Guess what? They didn’t take care of the ball, nor did they win the 3-point or field-goal percentage battle. Result? 9-point loss. It really is that simple, and Coach Smart telling them the right things wouldn’t have made more 3-pointers fall or the Warriors to automatically shoot a better percentage. The players didn’t execute, period.

    • Steven R

      I disagree with your assessment and here’s why. Not doing his job maybe vague, but as you can see the way the Warrior start games which is most often slow just shows that Smart does not do a good job of preparing his team for the game. How many first or second quarters of games can the Warriors find themselves down by double digits?

      Only to comeback from those deficits? Sometimes they result in wins but most often results in losses.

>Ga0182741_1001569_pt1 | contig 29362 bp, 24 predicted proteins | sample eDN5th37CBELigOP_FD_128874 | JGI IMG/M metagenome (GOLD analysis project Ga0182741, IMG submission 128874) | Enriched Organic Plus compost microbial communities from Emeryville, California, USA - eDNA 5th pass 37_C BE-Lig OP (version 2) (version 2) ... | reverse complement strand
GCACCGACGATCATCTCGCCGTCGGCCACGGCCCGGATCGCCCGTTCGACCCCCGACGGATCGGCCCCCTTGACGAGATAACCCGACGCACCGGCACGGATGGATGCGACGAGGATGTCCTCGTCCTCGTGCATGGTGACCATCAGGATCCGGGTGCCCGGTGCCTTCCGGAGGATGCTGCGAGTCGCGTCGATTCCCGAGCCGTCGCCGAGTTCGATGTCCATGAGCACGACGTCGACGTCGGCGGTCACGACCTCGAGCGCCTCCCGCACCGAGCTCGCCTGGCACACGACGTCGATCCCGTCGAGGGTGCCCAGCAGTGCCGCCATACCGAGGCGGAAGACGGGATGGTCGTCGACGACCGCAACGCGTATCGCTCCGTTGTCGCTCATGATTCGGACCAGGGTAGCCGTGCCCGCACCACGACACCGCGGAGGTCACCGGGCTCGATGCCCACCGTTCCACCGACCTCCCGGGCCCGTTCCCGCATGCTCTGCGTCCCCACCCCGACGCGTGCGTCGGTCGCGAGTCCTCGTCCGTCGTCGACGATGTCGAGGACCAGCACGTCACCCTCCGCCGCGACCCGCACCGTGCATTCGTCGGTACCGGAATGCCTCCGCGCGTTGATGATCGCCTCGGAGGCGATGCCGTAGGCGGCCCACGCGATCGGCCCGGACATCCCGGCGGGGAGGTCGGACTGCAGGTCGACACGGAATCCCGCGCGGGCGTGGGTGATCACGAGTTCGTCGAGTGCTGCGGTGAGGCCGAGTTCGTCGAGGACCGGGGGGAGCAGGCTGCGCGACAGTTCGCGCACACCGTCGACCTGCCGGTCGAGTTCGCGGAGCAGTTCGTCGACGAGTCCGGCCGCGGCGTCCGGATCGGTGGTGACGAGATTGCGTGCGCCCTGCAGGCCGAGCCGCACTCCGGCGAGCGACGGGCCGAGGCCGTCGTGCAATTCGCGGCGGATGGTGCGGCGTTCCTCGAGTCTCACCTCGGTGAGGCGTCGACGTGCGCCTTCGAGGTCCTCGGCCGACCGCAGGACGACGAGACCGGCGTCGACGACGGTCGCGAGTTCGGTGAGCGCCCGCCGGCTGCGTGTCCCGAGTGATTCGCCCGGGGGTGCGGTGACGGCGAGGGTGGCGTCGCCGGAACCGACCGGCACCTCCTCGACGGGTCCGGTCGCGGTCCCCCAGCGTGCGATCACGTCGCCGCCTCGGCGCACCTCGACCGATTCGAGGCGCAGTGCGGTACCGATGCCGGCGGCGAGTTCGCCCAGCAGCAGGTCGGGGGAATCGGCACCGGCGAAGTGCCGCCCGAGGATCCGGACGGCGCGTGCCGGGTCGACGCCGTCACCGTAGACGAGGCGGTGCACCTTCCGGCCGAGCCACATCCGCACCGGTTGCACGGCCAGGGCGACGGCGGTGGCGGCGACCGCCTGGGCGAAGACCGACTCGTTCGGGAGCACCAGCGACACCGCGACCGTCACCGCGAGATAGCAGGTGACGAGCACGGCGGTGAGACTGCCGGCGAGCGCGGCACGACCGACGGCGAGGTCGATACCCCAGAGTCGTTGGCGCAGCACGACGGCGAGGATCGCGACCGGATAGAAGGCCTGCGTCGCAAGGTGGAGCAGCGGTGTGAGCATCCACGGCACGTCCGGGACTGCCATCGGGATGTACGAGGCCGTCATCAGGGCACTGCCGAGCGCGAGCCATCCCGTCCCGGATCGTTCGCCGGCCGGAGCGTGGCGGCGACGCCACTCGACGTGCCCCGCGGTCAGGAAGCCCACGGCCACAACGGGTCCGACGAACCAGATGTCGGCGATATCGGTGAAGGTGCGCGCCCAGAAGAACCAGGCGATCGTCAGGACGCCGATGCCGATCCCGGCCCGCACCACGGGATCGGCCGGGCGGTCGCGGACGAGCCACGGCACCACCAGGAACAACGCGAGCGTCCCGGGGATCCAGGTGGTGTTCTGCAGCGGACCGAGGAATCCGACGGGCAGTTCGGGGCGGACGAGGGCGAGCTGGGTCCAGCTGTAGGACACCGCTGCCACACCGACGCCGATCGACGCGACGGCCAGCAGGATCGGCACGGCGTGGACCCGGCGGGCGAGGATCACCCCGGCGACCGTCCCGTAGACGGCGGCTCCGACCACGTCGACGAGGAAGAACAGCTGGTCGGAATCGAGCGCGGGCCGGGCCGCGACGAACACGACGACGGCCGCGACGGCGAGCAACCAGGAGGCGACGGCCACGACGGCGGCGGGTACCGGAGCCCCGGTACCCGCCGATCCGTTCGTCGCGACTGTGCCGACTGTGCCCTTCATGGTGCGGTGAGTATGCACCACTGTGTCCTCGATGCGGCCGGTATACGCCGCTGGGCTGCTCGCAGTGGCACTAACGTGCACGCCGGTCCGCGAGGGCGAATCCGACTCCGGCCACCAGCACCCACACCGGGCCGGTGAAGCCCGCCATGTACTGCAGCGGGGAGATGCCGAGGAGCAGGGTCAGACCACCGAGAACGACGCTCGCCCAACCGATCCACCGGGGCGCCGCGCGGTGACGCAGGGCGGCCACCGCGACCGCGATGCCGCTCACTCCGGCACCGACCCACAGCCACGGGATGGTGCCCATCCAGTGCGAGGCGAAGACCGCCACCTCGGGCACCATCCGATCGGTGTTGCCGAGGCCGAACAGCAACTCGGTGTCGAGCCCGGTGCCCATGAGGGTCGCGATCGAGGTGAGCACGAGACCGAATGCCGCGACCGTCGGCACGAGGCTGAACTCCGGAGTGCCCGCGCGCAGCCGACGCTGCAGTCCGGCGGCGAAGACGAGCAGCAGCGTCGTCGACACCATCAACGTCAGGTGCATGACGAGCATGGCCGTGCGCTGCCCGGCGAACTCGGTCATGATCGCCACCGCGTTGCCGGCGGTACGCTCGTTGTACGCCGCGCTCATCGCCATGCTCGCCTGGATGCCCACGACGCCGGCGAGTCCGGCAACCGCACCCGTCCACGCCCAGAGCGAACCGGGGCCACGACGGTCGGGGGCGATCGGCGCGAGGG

David West was in foul trouble not because of any of the big men but because of Stephen Curry because he was not afraid to go at him and attack offensively, He received two fouls in that first quarter and both were on drives by Curry.

      It’s not like West is a premiere shot blocker so why not advise Curry and Ellis to attack the side of the basket that West is on?

      It was Smart who also said that things were going to change in Golden State such as playing more defense and slowing the game down a little more. The defense still has not come yet although at times there are glimpses of it.

      Yes, if Smart is wanting to change the way the Warriors play he needs to call more plays for Lee and Biedrins down low. It was nice to see Biedrins get to the free throw line and make both of them when he got fouled by Okafor.

      Yet, it’s only on rare occasions that Lee or Biedrins gets posted up. What’s the point of signing Lee if all he does is shoot jumpers?